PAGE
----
By DEREK WILEY
Of the Keizertimes
When searching for McNary’s next athletic director, principal Erik Jespersen only had to look within his own building.
Of the 19 applicants, which included athletic directors from other 6A schools in the state, Scott Gragg stood out and not because he’s 6 feet 8 inches tall.
“I’m very excited because I think we’ve got a superstar,” Jespersen said. “He’s going to be amazing for us.”
Gragg is used to being called a “superstar.” After graduating from Silverton High School, he played college football at the University of Montana and then spent 11 seasons in the NFL.
Once his playing days were over, Gragg coached at his alma matters, first, as head football coach at Silverton and then as an assistant at Montana.
When the Grizzlies head coach retired and Gragg wasn’t retained, the family decided to stay in Montana for one more year so his daughter, Anna, a senior, could finish high school.
Gragg became the principal of Fort Benton, a small K-12 school in Missoula.
Gragg, along with his wife Toni and son Brian, then moved back to Oregon without a job and hoping things would work out. After interviewing at McNary, he was hired as an instructional coach before the 2016-17 school year.
“Erik and I have had an ongoing conversation for almost two years because he knew I’ve got friends and family on staff here and really like what’s going on here at McNary,” said Gragg, whose cousin is married to head football coach Jeff Auvinen.
Assistant Brad Emmert was also on Gragg’s staff at Silverton.
The athletic director position will be Gragg’s third at McNary in less than a year as he has also filled in as interim assistant principal in charge of discipline while Jay Crystal has been on leave. Gragg will replace Ron Richards, who is retiring in July.
“Everyday that I come to work and every time I get to interact with Erik and Ron and (Assistant Principal) Rhonda (Rhodes) and (Activity Director and Dean of Students) Dan (Borresen) and (head football coach) Jeff Auvinen and (assistant principal) Susanne (Stefani), this is a great admin team, a great teaching staff, great kids. It makes it very rewarding to come to work everyday.”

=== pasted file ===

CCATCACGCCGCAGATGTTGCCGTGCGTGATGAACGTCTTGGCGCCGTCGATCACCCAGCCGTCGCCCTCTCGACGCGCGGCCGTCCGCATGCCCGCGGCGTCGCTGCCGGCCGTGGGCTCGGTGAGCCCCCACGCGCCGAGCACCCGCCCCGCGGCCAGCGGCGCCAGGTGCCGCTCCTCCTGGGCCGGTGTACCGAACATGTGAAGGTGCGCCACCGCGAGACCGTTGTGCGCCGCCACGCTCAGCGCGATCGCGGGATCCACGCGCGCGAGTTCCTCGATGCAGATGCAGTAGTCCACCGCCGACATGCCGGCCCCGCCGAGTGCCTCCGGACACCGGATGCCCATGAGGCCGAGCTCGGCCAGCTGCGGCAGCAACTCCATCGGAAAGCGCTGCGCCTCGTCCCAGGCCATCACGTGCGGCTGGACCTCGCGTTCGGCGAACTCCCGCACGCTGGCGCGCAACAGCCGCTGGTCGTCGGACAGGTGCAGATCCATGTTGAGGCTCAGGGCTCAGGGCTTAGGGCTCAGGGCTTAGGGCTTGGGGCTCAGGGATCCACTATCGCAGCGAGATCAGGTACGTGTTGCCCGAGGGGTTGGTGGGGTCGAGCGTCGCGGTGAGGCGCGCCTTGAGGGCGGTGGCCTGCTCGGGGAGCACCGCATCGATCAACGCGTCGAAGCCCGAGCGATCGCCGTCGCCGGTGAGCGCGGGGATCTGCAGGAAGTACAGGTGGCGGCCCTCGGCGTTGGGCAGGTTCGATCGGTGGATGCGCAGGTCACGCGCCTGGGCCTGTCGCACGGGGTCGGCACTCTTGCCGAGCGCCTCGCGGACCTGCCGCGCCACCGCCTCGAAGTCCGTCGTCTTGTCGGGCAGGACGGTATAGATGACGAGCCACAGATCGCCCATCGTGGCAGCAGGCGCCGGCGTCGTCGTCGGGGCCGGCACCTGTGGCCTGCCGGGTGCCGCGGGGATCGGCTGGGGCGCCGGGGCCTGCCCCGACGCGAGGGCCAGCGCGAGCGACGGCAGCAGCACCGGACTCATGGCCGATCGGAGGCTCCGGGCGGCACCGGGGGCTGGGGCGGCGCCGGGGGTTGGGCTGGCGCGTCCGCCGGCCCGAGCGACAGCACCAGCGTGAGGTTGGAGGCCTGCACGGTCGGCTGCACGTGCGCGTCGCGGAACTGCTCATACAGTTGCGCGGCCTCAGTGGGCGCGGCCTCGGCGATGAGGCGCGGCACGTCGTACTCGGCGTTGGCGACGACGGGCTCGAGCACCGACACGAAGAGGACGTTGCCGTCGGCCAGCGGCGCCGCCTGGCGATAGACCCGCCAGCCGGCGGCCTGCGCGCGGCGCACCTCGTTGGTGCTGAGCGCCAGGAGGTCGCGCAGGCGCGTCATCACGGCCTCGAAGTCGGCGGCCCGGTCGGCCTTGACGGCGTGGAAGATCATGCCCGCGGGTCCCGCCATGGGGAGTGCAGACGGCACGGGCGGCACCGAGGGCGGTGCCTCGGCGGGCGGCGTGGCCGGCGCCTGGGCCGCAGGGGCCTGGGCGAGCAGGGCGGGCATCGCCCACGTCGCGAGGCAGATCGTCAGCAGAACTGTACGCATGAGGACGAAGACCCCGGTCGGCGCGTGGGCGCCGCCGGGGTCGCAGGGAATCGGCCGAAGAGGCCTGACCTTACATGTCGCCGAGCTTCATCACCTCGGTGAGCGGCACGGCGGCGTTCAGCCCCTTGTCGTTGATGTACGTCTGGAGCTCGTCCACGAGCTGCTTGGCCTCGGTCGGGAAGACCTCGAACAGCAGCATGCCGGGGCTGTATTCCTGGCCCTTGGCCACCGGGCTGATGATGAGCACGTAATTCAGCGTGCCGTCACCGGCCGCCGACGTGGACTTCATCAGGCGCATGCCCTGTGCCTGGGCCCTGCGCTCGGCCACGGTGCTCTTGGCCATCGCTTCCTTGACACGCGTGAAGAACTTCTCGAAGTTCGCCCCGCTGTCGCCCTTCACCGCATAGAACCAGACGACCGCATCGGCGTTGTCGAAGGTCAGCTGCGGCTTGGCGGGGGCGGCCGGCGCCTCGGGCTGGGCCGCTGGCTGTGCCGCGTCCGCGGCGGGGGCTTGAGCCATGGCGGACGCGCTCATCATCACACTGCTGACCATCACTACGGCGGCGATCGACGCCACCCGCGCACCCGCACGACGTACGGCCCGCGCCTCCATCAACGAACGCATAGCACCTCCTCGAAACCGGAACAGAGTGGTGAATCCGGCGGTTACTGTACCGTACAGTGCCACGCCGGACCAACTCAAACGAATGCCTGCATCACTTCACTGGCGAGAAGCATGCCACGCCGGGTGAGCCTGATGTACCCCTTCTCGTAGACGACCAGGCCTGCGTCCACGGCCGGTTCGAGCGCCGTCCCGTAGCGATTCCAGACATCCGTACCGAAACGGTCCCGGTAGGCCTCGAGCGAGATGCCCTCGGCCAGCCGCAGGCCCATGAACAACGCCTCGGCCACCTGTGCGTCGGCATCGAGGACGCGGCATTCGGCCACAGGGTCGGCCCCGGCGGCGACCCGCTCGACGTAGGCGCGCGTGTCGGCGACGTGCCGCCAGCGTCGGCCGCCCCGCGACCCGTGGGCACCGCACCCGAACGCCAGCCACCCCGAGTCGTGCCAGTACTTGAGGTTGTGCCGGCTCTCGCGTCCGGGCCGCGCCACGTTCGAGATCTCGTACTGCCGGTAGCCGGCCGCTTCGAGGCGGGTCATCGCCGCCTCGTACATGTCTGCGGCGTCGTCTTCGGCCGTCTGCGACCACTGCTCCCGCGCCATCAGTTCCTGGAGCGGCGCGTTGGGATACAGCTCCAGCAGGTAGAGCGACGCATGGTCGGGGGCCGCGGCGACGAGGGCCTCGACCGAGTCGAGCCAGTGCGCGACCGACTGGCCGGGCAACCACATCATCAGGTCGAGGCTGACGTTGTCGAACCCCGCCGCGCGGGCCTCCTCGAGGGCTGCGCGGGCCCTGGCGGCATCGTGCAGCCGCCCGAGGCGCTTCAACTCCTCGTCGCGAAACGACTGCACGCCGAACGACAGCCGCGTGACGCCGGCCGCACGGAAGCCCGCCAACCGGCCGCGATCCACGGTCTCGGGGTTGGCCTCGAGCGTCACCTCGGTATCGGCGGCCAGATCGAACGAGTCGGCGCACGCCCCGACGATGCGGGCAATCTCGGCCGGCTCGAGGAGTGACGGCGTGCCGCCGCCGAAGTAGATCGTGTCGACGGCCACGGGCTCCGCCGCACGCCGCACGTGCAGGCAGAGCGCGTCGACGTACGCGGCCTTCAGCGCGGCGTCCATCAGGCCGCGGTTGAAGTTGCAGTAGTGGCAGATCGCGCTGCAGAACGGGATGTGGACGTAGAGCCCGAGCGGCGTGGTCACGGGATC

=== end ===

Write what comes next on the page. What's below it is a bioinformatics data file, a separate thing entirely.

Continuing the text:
Gragg said his greatest experience for becoming an athletic director came during his final two seasons in the NFL when he traveled from Salem all the way up the I-5 corridor to Seattle as part of Coaches Time Out, a national organization that provides support to coaches.
“We stopped in almost every school, met with the FCA director and they got us in touch with coaches and I can’t think of one school where a coach didn’t appreciate us asking how they were doing, being encouraged and giving them resources to become a better coach,” Gragg said. “It was a huge eye opener to me that we’ve got these people that are in the lives of student athletes that are hungry to be better leaders and I had an opportunity based on my experience and the coaches that I was around to provide that. That’s my hope with all of our coaches at McNary and everyone at McNary is that I can be an encouragement to them.”
While Gragg in known for his work on the football field, he has some experience or knowledge in nearly every sport, with the exception of maybe tennis and wrestling. But Gragg said one of the tennis coaches has already helped by placing a glossary of terms on his desk.
“The kids are the same and you don’t need to be an expert in technique or fundamentals of tennis to be a good encourager of a tennis coach and be a connection with the students, the coaches and the community and their parents,” said Gragg, who also wants to be proactive with parents. “That’s really important to me is to open that line of communication. I feel very passionate about protecting coaches and encouraging them, feeling like they’ve got an ally and not an adversary. Those are the things I wake up every morning thinking about, how can we improve those.”
For a kid that grew up in the area, the McNary AD job is a blessing.
“To be able to come back to the Willamette Valley and work in a community and a school that are doing things the right way, it’s a dream come true,” Gragg said. “I’m really fortunate and happy to be here.”